In my home state of New York, people wear black clothes. They believe that black flatters, is timeless, doesn’t show dirt (and there’s a lot of it) and goes with anything.
I hate black clothes, personally. I think black makes me look like an old Italian lady who should be sporting a gold tooth and a bun. This is a flight back to summer mornings in my grandmother’s garden. Her friends would gather like ancient crows and chatter in a language I didn’t understand. I imagine they were all about 50 then, but they were in perpetual mourning, with long dresses that nearly touched the laces of their orthopedic shoes.
Somehow, however, I bought the “black is stylish” logic about frames, and I’ve been putting my paintings in dark frames for years. They were consistent with all the other black, grey and ombre tones of New York, and, yes, they sold.
My very wise friend E. works in a gallery here in Maine. She has suggested several times that I lighten up and try gold. With the perversity of a child, I’ve resisted. And then I read this:
In the past 2-3 years I’ve heard many artists say that they’ve been told that ‘clients want dark frames’ and so they’ve invested money in new frames and reframed works that had been in gold. Those same artists have recently noted that they’ve had a serious recent decline in sales and have now come to the conclusion that maybe the economy isn’t the only factor. I can say from personal experience that I don’t believe I’ve EVER sold a painting in a silver frame, and that I’ve only sold 2 in dark frames within the last year. I’m debating if I need to invest in new frames for the upcoming outdoor show season (or refinish the dark ones in gold leaf). (Sharon E. Allen)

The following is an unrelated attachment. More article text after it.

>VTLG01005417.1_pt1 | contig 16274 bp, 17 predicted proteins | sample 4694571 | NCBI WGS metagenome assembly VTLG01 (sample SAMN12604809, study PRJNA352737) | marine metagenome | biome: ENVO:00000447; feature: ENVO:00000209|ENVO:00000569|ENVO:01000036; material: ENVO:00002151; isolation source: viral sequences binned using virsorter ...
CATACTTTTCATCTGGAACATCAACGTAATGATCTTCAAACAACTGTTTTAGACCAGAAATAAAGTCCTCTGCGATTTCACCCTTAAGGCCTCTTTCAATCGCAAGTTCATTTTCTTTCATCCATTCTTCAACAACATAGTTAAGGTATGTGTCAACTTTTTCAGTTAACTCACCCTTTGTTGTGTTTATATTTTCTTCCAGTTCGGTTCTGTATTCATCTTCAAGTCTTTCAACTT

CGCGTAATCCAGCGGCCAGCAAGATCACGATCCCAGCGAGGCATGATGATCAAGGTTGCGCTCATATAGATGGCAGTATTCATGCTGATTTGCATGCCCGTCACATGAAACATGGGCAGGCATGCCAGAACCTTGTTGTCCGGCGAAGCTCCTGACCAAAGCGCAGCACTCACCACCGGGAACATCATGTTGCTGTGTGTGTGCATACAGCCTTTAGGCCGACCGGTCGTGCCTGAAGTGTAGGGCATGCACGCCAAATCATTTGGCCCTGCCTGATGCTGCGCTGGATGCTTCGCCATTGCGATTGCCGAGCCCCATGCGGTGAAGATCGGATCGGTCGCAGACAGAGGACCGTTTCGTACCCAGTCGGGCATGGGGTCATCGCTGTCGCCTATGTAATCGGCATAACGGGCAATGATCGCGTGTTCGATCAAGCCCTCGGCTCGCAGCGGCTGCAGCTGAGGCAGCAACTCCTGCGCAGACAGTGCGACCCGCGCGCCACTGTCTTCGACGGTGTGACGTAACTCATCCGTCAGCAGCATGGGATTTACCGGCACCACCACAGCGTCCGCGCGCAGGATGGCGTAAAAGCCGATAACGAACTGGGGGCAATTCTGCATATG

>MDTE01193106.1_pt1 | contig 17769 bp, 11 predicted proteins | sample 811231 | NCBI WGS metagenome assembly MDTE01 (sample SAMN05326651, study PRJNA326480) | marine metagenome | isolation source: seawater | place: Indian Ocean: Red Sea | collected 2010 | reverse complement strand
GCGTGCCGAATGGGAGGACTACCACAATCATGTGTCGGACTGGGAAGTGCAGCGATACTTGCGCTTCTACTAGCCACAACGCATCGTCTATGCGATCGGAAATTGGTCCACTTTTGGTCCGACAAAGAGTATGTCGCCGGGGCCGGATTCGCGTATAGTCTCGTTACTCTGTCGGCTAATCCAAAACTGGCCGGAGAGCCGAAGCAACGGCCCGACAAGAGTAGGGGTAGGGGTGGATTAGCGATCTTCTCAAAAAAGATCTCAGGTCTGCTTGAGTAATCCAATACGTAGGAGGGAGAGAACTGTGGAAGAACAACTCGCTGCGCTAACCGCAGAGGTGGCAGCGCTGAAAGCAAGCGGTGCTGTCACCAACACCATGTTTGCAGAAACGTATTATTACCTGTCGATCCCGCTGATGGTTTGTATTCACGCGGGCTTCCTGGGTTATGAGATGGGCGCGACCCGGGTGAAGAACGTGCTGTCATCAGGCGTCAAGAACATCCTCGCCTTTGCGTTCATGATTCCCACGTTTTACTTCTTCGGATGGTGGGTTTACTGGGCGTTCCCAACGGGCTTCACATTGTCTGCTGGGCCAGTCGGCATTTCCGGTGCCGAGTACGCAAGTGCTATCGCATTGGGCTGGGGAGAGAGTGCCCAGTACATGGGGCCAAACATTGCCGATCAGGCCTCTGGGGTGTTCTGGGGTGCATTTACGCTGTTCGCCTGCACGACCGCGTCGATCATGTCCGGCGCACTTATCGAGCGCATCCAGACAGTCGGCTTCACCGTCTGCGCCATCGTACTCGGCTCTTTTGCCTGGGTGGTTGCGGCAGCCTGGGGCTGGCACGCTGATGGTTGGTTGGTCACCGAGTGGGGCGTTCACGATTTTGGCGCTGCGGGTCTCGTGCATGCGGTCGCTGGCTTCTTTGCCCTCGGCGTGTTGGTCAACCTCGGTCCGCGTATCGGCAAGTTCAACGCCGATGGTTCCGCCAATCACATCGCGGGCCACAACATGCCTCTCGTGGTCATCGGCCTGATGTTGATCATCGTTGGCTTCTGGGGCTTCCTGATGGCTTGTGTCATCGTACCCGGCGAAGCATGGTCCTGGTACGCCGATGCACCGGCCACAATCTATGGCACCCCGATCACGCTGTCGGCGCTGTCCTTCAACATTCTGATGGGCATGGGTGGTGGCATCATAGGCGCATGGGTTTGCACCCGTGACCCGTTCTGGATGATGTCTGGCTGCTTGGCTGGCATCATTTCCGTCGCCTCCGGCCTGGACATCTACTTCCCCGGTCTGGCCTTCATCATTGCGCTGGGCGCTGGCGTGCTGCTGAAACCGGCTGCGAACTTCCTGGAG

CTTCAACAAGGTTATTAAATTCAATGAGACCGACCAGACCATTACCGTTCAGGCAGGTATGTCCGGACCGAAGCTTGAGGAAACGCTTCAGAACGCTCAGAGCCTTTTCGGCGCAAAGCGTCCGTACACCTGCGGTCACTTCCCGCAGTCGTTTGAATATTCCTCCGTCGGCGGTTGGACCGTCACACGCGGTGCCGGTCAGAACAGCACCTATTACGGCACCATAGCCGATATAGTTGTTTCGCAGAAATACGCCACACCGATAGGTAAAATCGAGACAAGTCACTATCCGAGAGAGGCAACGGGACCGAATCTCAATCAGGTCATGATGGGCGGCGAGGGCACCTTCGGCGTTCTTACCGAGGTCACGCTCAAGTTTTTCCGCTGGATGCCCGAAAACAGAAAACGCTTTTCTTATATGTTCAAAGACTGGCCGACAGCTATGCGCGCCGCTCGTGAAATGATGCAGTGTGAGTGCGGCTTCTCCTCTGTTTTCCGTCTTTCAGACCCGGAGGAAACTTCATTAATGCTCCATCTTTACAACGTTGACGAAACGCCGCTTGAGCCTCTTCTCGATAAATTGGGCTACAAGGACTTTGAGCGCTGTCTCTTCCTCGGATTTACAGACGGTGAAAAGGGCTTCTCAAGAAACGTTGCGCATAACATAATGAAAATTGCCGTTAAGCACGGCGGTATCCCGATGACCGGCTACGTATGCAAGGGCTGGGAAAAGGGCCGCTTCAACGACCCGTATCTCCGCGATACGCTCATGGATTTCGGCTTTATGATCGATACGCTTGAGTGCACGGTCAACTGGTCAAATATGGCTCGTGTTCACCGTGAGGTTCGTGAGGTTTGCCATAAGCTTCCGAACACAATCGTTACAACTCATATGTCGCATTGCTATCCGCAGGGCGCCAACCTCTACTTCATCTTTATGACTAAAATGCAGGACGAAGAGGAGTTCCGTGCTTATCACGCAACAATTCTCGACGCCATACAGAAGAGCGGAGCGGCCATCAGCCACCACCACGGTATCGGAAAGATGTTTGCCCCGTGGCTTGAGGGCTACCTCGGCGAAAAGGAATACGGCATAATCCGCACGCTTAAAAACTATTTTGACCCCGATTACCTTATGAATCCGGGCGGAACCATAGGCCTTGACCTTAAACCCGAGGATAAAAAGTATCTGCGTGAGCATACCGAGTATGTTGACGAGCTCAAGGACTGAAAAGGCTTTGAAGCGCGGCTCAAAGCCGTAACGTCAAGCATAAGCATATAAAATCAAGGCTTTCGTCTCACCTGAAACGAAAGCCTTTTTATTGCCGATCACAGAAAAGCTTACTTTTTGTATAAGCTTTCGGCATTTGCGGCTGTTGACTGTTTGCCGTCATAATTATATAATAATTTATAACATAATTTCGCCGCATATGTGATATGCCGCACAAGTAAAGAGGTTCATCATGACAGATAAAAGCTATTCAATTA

My pal Gail is more experienced at gold leaf than I am. She suggested different materials from what I have previously used. They should be here next weekend, and I’m going to methodically leaf my current frame collection, which are pretty nice frames despite being the wrong color.
Meanwhile, I’m off to deliver a painting in a slim, black frame to—yes—New York. To do that, I needed to a place to work on framing.
All painters need some kind of workshop in addition to their studios. They need to frame, to sand, to paint, and to cut lengths of wood. While my studio is pretty well organized, my shop in the new garage has been terrifically neglected since our move. It was buried under all our still-packed boxes. This past weekend, we unearthed a corner of it.
Miracle of miracles, I even found my clamps—but not, alas, my bathroom scale, which is what we were supposed to be looking for. I’d call that a good day’s work, wouldn’t you?